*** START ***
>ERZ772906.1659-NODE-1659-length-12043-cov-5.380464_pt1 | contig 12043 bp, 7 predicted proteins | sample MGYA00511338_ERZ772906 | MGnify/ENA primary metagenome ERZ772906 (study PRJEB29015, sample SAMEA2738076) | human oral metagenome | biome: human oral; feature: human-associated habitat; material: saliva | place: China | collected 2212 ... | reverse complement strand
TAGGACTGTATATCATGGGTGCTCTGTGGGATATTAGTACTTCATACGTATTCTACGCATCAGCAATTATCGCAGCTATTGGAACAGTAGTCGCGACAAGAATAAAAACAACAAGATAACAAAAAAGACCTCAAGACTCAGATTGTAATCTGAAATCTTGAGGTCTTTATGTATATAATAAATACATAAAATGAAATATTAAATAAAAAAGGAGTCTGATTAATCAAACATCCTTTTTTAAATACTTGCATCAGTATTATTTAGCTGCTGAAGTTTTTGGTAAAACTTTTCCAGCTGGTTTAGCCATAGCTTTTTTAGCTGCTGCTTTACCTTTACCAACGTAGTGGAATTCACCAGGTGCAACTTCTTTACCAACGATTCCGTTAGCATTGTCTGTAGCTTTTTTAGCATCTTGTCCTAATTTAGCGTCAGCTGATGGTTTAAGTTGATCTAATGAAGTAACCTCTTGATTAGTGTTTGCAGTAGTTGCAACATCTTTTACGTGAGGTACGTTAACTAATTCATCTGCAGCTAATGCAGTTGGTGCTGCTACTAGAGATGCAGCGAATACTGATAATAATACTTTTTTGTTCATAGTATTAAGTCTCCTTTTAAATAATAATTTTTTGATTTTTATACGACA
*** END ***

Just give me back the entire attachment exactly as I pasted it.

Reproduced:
>ERZ772906.1659-NODE-1659-length-12043-cov-5.380464_pt1 | contig 12043 bp, 7 predicted proteins | sample MGYA00511338_ERZ772906 | MGnify/ENA primary metagenome ERZ772906 (study PRJEB29015, sample SAMEA2738076) | human oral metagenome | biome: human oral; feature: human-associated habitat; material: saliva | place: China | collected 2212 ... | reverse complement strand
TAGGACTGTATATCATGGGTGCTCTGTGGGATATTAGTACTTCATACGTATTCTACGCATCAGCAATTATCGCAGCTATTGGAACAGTAGTCGCGACAAGAATAAAAACAACAAGATAACAAAAAAGACCTCAAGACTCAGATTGTAATCTGAAATCTTGAGGTCTTTATGTATATAATAAATACATAAAATGAAATATTAAATAAAAAAGGAGTCTGATTAATCAAACATCCTTTTTTAAATACTTGCATCAGTATTATTTAGCTGCTGAAGTTTTTGGTAAAACTTTTCCAGCTGGTTTAGCCATAGCTTTTTTAGCTGCTGCTTTACCTTTACCAACGTAGTGGAATTCACCAGGTGCAACTTCTTTACCAACGATTCCGTTAGCATTGTCTGTAGCTTTTTTAGCATCTTGTCCTAATTTAGCGTCAGCTGATGGTTTAAGTTGATCTAATGAAGTAACCTCTTGATTAGTGTTTGCAGTAGTTGCAACATCTTTTACGTGAGGTACGTTAACTAATTCATCTGCAGCTAATGCAGTTGGTGCTGCTACTAGAGATGCAGCGAATACTGATAATAATACTTTTTTGTTCATAGTATTAAGTCTCCTTTTAAATAATAATTTTTTGATTTTTATACGACA